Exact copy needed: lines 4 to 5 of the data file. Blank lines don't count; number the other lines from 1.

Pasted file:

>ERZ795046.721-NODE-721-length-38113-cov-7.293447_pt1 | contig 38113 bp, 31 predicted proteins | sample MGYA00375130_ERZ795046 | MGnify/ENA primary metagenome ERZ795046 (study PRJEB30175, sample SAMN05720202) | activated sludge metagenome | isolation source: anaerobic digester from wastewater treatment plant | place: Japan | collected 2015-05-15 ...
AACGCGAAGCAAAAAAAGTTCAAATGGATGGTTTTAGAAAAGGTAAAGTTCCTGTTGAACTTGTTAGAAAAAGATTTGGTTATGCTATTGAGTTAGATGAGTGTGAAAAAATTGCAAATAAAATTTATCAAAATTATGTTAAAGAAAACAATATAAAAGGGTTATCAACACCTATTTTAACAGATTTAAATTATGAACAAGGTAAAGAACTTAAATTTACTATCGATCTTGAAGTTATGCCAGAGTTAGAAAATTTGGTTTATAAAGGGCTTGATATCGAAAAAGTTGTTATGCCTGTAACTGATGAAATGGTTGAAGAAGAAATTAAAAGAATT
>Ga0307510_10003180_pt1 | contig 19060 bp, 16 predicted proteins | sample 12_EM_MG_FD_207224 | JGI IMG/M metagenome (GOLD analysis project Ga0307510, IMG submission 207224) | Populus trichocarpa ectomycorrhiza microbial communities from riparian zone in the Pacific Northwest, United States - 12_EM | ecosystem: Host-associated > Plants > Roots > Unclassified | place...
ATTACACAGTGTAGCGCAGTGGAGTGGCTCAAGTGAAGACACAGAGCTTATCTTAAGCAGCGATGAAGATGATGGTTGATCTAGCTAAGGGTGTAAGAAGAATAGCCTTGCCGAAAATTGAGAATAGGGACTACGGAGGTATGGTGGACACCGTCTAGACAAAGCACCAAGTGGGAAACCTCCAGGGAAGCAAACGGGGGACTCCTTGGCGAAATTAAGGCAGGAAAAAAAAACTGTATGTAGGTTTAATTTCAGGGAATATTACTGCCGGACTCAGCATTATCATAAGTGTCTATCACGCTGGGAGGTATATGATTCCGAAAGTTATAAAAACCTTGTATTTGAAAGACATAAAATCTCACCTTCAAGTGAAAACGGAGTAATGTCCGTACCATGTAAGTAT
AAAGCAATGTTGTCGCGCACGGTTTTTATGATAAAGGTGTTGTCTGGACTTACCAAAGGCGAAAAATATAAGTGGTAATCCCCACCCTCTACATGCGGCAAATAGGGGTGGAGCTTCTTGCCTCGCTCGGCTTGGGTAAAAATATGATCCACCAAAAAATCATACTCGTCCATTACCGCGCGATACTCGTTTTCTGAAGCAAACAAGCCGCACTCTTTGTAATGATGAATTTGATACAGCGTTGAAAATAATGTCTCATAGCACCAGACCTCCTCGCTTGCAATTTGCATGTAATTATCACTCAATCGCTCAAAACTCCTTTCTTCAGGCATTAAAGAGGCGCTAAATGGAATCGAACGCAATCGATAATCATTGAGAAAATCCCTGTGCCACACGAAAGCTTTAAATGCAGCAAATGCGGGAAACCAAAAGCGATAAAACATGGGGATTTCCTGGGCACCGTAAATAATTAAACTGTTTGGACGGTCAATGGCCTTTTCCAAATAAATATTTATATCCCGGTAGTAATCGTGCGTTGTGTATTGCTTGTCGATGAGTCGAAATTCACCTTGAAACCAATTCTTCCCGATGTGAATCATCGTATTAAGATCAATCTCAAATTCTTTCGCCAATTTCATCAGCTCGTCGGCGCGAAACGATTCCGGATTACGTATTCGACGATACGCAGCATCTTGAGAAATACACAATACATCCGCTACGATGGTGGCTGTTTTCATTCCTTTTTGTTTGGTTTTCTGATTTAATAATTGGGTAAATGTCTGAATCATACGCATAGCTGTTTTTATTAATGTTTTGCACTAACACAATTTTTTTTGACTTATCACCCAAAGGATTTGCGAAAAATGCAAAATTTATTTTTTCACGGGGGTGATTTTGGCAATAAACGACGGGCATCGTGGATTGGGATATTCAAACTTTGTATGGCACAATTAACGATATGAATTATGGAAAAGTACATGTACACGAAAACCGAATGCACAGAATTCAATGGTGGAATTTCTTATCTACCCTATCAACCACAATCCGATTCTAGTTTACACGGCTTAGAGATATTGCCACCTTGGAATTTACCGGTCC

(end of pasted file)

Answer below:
ATTACACAGTGTAGCGCAGTGGAGTGGCTCAAGTGAAGACACAGAGCTTATCTTAAGCAGCGATGAAGATGATGGTTGATCTAGCTAAGGGTGTAAGAAGAATAGCCTTGCCGAAAATTGAGAATAGGGACTACGGAGGTATGGTGGACACCGTCTAGACAAAGCACCAAGTGGGAAACCTCCAGGGAAGCAAACGGGGGACTCCTTGGCGAAATTAAGGCAGGAAAAAAAAACTGTATGTAGGTTTAATTTCAGGGAATATTACTGCCGGACTCAGCATTATCATAAGTGTCTATCACGCTGGGAGGTATATGATTCCGAAAGTTATAAAAACCTTGTATTTGAAAGACATAAAATCTCACCTTCAAGTGAAAACGGAGTAATGTCCGTACCATGTAAGTAT
AAAGCAATGTTGTCGCGCACGGTTTTTATGATAAAGGTGTTGTCTGGACTTACCAAAGGCGAAAAATATAAGTGGTAATCCCCACCCTCTACATGCGGCAAATAGGGGTGGAGCTTCTTGCCTCGCTCGGCTTGGGTAAAAATATGATCCACCAAAAAATCATACTCGTCCATTACCGCGCGATACTCGTTTTCTGAAGCAAACAAGCCGCACTCTTTGTAATGATGAATTTGATACAGCGTTGAAAATAATGTCTCATAGCACCAGACCTCCTCGCTTGCAATTTGCATGTAATTATCACTCAATCGCTCAAAACTCCTTTCTTCAGGCATTAAAGAGGCGCTAAATGGAATCGAACGCAATCGATAATCATTGAGAAAATCCCTGTGCCACACGAAAGCTTTAAATGCAGCAAATGCGGGAAACCAAAAGCGATAAAACATGGGGATTTCCTGGGCACCGTAAATAATTAAACTGTTTGGACGGTCAATGGCCTTTTCCAAATAAATATTTATATCCCGGTAGTAATCGTGCGTTGTGTATTGCTTGTCGATGAGTCGAAATTCACCTTGAAACCAATTCTTCCCGATGTGAATCATCGTATTAAGATCAATCTCAAATTCTTTCGCCAATTTCATCAGCTCGTCGGCGCGAAACGATTCCGGATTACGTATTCGACGATACGCAGCATCTTGAGAAATACACAATACATCCGCTACGATGGTGGCTGTTTTCATTCCTTTTTGTTTGGTTTTCTGATTTAATAATTGGGTAAATGTCTGAATCATACGCATAGCTGTTTTTATTAATGTTTTGCACTAACACAATTTTTTTTGACTTATCACCCAAAGGATTTGCGAAAAATGCAAAATTTATTTTTTCACGGGGGTGATTTTGGCAATAAACGACGGGCATCGTGGATTGGGATATTCAAACTTTGTATGGCACAATTAACGATATGAATTATGGAAAAGTACATGTACACGAAAACCGAATGCACAGAATTCAATGGTGGAATTTCTTATCTACCCTATCAACCACAATCCGATTCTAGTTTACACGGCTTAGAGATATTGCCACCTTGGAATTTACCGGTCC